As in-bred, possibly incestuous, jealous and secret-guarding.

As in-bred, jealous and rural backwards.

Janice is the girl who disappears. How is she represented? What is her fate?

Backward, diminished intelligence.  A hint that her backwardness might be the product of too close in-breeding.  She is rescued from the blizzard, unharmed.

Sexually provocative, out of control.  A hint that this community doesn’t know how to handle girls’ sexuality.  She dies, semi-accidentally, at the hands of Henry Niles.

The couple’s cat is killed – what does this trigger?

Disgust and withdrawal in George.  Reminder in Louise of the pleasures of seeing game brought in from hunting.

Not much interest in David.  Childlike upset in Amy.

What is not known about, but narratively important?

“Soldier’s Field” (a story which reveals the locals’ willingness to kill outsiders).  George learns its meaning, late on.

Amy’s rape, which is ‘hidden’ from David.  David remains ignorant of this, to the end.

What is ‘at stake’ in the defence of their home?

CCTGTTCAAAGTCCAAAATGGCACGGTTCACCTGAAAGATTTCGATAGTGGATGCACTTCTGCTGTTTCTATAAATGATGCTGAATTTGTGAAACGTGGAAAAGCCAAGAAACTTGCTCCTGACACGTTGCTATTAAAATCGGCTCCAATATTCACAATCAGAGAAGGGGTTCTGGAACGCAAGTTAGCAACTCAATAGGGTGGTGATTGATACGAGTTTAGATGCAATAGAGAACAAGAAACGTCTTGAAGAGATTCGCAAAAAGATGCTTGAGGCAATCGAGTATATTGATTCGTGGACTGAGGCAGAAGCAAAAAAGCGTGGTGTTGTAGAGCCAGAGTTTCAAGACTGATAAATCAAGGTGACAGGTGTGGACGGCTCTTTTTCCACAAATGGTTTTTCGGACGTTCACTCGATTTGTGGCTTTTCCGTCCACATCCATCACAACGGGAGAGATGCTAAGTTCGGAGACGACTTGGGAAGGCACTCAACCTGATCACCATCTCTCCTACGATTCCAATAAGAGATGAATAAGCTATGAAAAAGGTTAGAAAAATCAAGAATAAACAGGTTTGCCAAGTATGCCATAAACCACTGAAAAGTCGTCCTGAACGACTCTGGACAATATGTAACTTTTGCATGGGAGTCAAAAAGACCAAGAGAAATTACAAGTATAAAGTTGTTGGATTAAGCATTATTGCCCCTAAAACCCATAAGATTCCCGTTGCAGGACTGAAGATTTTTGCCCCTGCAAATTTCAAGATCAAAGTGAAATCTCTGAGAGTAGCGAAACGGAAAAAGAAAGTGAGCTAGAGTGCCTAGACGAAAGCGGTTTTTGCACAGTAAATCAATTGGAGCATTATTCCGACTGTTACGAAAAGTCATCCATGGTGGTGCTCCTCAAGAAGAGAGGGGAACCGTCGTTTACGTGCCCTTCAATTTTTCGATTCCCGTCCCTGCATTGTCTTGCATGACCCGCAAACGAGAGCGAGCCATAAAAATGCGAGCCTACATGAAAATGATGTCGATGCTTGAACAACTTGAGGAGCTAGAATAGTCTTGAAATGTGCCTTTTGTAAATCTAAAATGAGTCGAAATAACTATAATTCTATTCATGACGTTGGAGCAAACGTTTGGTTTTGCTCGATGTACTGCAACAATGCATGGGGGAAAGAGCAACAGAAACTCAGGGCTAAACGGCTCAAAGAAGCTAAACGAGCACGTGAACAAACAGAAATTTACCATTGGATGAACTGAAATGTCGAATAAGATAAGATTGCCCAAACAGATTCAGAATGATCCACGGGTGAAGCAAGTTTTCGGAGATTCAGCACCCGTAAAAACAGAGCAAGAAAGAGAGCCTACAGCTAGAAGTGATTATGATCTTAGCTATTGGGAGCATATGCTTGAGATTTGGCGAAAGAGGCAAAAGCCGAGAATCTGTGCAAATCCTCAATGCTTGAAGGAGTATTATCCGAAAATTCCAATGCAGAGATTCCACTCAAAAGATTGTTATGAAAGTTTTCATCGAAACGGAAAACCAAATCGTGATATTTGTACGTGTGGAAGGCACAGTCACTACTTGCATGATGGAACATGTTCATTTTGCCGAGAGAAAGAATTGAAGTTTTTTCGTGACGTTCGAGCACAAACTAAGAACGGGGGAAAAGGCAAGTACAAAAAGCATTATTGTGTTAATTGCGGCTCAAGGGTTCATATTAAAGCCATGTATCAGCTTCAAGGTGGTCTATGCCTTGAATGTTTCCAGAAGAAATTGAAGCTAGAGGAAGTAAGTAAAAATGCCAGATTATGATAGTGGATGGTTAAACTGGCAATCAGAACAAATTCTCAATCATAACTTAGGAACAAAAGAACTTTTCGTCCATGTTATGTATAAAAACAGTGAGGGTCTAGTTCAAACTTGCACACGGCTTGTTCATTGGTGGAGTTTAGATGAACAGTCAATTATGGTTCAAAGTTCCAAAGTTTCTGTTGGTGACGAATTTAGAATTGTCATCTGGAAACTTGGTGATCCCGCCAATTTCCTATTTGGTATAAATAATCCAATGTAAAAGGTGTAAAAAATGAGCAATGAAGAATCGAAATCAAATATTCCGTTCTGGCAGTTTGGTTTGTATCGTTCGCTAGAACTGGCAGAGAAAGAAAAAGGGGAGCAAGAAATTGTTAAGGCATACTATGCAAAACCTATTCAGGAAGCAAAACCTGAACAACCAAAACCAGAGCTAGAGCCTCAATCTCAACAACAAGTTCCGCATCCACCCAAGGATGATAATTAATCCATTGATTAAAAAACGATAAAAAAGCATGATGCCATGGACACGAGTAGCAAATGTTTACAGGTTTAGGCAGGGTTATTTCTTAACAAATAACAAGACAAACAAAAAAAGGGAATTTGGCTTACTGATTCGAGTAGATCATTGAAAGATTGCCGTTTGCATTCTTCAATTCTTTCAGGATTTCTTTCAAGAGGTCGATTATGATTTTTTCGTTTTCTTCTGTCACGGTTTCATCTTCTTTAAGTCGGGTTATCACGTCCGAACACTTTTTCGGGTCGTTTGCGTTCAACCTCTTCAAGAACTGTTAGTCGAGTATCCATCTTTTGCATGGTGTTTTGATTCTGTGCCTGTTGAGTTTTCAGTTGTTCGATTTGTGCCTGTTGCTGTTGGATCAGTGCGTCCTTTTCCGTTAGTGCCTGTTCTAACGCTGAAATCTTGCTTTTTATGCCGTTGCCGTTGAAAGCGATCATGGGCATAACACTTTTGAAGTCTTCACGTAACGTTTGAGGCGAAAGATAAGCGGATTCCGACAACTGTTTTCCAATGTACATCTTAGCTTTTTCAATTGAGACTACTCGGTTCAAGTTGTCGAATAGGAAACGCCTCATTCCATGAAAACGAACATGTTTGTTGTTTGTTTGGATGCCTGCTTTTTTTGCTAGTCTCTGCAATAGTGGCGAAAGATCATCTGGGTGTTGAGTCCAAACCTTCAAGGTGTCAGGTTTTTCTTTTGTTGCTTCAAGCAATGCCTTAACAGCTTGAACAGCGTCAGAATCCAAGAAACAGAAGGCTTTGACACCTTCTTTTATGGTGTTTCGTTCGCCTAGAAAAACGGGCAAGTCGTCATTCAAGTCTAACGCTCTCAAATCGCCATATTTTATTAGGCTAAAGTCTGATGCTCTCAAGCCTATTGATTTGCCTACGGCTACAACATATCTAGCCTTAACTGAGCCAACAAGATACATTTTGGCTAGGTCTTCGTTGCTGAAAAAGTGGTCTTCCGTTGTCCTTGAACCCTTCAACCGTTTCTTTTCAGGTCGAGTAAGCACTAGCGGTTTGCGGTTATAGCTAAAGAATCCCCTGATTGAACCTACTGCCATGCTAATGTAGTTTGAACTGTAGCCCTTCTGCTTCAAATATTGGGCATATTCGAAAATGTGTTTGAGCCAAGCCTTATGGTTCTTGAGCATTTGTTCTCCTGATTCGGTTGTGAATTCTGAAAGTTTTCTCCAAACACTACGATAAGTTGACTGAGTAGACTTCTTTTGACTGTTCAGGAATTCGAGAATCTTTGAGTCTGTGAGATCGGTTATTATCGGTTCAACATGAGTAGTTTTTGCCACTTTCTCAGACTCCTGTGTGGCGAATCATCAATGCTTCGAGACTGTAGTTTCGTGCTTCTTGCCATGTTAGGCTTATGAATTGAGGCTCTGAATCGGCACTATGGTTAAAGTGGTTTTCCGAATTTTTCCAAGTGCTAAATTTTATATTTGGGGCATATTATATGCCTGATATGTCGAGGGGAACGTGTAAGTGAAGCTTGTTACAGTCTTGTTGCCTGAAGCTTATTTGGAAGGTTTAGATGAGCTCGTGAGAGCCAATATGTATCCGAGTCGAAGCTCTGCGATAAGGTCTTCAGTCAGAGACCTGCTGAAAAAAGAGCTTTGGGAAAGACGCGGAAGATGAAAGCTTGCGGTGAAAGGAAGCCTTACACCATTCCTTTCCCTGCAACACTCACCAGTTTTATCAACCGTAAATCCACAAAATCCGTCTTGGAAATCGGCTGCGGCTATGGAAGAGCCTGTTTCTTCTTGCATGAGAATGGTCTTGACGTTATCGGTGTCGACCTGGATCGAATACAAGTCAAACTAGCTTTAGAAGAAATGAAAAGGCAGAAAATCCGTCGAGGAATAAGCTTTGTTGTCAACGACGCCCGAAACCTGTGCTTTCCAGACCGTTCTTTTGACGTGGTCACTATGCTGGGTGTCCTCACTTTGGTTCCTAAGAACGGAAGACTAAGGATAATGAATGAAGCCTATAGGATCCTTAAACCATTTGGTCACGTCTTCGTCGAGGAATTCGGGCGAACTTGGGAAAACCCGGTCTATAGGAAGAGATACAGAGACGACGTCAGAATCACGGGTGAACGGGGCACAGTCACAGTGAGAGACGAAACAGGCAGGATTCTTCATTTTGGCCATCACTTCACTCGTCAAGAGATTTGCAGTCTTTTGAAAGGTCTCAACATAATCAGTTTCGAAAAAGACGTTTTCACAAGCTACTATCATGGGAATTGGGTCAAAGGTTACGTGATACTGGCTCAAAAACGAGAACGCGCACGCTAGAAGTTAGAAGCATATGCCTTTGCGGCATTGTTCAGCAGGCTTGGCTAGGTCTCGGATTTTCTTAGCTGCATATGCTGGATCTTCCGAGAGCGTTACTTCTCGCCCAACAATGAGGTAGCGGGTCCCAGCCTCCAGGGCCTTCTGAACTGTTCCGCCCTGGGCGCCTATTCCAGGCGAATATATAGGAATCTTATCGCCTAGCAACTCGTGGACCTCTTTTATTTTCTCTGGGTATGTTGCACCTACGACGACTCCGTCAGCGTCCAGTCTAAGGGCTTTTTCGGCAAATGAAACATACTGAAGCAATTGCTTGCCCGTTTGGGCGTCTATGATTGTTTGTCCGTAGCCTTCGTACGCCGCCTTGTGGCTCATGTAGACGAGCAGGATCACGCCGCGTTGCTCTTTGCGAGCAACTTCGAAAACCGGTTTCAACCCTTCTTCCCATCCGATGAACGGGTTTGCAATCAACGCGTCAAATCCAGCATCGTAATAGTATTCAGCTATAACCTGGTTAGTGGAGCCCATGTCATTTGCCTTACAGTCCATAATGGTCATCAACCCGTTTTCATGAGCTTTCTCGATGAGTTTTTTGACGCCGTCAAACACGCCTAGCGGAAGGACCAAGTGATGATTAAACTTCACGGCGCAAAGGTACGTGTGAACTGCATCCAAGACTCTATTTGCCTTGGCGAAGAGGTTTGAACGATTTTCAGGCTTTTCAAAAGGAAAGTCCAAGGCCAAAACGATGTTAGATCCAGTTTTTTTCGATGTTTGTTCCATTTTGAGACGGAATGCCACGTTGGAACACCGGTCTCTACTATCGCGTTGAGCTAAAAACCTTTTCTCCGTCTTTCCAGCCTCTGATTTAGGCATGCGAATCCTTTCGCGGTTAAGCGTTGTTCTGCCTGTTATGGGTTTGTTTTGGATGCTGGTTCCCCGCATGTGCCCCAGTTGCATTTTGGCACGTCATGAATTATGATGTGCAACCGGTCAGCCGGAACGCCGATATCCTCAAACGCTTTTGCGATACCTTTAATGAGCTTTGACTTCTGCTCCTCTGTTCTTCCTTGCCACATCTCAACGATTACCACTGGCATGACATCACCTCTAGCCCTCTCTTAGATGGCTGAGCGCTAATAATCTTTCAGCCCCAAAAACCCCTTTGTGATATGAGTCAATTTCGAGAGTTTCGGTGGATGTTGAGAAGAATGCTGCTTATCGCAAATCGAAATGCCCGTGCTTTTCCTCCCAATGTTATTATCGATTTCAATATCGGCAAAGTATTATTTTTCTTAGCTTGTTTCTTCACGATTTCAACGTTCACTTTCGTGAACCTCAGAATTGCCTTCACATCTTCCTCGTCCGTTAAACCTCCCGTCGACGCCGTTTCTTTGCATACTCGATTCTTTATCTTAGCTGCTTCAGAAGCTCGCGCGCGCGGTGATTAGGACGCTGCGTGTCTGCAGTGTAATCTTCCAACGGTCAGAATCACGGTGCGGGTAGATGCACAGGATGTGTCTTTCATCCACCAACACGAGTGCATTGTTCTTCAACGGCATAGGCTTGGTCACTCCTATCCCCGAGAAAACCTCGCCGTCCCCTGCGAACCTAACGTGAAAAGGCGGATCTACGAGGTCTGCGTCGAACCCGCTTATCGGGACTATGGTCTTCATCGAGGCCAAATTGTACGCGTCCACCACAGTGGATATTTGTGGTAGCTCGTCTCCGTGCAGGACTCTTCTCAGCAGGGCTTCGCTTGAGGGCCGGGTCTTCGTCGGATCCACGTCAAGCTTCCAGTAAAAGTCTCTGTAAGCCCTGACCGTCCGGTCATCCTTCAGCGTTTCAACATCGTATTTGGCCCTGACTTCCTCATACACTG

For both, their daughter.  For George, the defence of reason and law. 

For David, the defence of reason and law – but partly he doesn’t know why.

What is achieved by their defence?

For George, rediscovery of his manhood. For Louise, the same. Strong suggestions that he overcomes his impotence.

For David, destruction of his sense of who he is. For Amy, total, unhappy confusion.  No hints at all as to gains.

Who does the wife turn to at the height of the crisis?

To George, but only once he has asserted dominance over her.

To Charlie, who raped her, when she is again threatened by the second rapist.

How does the story end?

Louise finds a remasculinised George attractive again, and they make love – in the light.

David leaves Amy in the devastated house, to return Henry to town.  They are both ‘lost’.

What other, ‘external’ themes are explicitly raised